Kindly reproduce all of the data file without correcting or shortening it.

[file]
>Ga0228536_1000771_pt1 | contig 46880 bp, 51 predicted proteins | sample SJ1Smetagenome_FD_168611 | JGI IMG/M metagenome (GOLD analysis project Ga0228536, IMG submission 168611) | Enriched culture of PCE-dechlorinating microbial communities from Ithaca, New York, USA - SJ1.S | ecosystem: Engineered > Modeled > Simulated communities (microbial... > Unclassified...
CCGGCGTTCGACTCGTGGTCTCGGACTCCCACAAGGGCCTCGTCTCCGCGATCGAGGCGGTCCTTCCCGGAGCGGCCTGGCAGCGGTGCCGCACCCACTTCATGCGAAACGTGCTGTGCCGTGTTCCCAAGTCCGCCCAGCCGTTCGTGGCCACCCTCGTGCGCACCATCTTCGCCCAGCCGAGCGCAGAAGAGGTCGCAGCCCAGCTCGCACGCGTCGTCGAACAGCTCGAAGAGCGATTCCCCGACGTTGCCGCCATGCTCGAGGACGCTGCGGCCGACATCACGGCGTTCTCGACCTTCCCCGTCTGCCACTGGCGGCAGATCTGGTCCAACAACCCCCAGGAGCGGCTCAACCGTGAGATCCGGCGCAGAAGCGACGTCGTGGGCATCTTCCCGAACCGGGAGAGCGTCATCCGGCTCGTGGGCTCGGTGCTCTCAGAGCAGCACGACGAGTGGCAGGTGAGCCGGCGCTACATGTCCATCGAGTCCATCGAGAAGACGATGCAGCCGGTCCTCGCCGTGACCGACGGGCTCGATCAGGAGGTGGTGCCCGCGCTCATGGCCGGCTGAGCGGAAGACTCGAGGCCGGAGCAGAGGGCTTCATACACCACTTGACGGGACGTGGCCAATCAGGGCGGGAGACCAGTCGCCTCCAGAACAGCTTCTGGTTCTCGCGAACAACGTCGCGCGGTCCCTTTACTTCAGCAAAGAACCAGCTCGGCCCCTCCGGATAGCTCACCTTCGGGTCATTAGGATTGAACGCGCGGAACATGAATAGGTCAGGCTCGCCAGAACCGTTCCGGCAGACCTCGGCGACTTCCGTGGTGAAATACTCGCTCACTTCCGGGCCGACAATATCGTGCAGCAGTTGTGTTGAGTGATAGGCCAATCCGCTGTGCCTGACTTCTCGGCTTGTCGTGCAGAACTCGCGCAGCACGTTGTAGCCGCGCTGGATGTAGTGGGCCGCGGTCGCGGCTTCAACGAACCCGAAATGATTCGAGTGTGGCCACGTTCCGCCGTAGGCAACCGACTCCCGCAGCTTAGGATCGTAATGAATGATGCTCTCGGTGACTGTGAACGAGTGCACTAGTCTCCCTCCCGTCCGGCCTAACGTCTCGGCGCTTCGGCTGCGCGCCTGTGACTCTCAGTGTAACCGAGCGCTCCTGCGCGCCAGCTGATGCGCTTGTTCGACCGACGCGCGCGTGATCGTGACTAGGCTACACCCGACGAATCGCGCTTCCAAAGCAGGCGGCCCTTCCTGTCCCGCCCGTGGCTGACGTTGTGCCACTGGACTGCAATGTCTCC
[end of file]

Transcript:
>Ga0228536_1000771_pt1 | contig 46880 bp, 51 predicted proteins | sample SJ1Smetagenome_FD_168611 | JGI IMG/M metagenome (GOLD analysis project Ga0228536, IMG submission 168611) | Enriched culture of PCE-dechlorinating microbial communities from Ithaca, New York, USA - SJ1.S | ecosystem: Engineered > Modeled > Simulated communities (microbial... > Unclassified...
CCGGCGTTCGACTCGTGGTCTCGGACTCCCACAAGGGCCTCGTCTCCGCGATCGAGGCGGTCCTTCCCGGAGCGGCCTGGCAGCGGTGCCGCACCCACTTCATGCGAAACGTGCTGTGCCGTGTTCCCAAGTCCGCCCAGCCGTTCGTGGCCACCCTCGTGCGCACCATCTTCGCCCAGCCGAGCGCAGAAGAGGTCGCAGCCCAGCTCGCACGCGTCGTCGAACAGCTCGAAGAGCGATTCCCCGACGTTGCCGCCATGCTCGAGGACGCTGCGGCCGACATCACGGCGTTCTCGACCTTCCCCGTCTGCCACTGGCGGCAGATCTGGTCCAACAACCCCCAGGAGCGGCTCAACCGTGAGATCCGGCGCAGAAGCGACGTCGTGGGCATCTTCCCGAACCGGGAGAGCGTCATCCGGCTCGTGGGCTCGGTGCTCTCAGAGCAGCACGACGAGTGGCAGGTGAGCCGGCGCTACATGTCCATCGAGTCCATCGAGAAGACGATGCAGCCGGTCCTCGCCGTGACCGACGGGCTCGATCAGGAGGTGGTGCCCGCGCTCATGGCCGGCTGAGCGGAAGACTCGAGGCCGGAGCAGAGGGCTTCATACACCACTTGACGGGACGTGGCCAATCAGGGCGGGAGACCAGTCGCCTCCAGAACAGCTTCTGGTTCTCGCGAACAACGTCGCGCGGTCCCTTTACTTCAGCAAAGAACCAGCTCGGCCCCTCCGGATAGCTCACCTTCGGGTCATTAGGATTGAACGCGCGGAACATGAATAGGTCAGGCTCGCCAGAACCGTTCCGGCAGACCTCGGCGACTTCCGTGGTGAAATACTCGCTCACTTCCGGGCCGACAATATCGTGCAGCAGTTGTGTTGAGTGATAGGCCAATCCGCTGTGCCTGACTTCTCGGCTTGTCGTGCAGAACTCGCGCAGCACGTTGTAGCCGCGCTGGATGTAGTGGGCCGCGGTCGCGGCTTCAACGAACCCGAAATGATTCGAGTGTGGCCACGTTCCGCCGTAGGCAACCGACTCCCGCAGCTTAGGATCGTAATGAATGATGCTCTCGGTGACTGTGAACGAGTGCACTAGTCTCCCTCCCGTCCGGCCTAACGTCTCGGCGCTTCGGCTGCGCGCCTGTGACTCTCAGTGTAACCGAGCGCTCCTGCGCGCCAGCTGATGCGCTTGTTCGACCGACGCGCGCGTGATCGTGACTAGGCTACACCCGACGAATCGCGCTTCCAAAGCAGGCGGCCCTTCCTGTCCCGCCCGTGGCTGACGTTGTGCCACTGGACTGCAATGTCTCC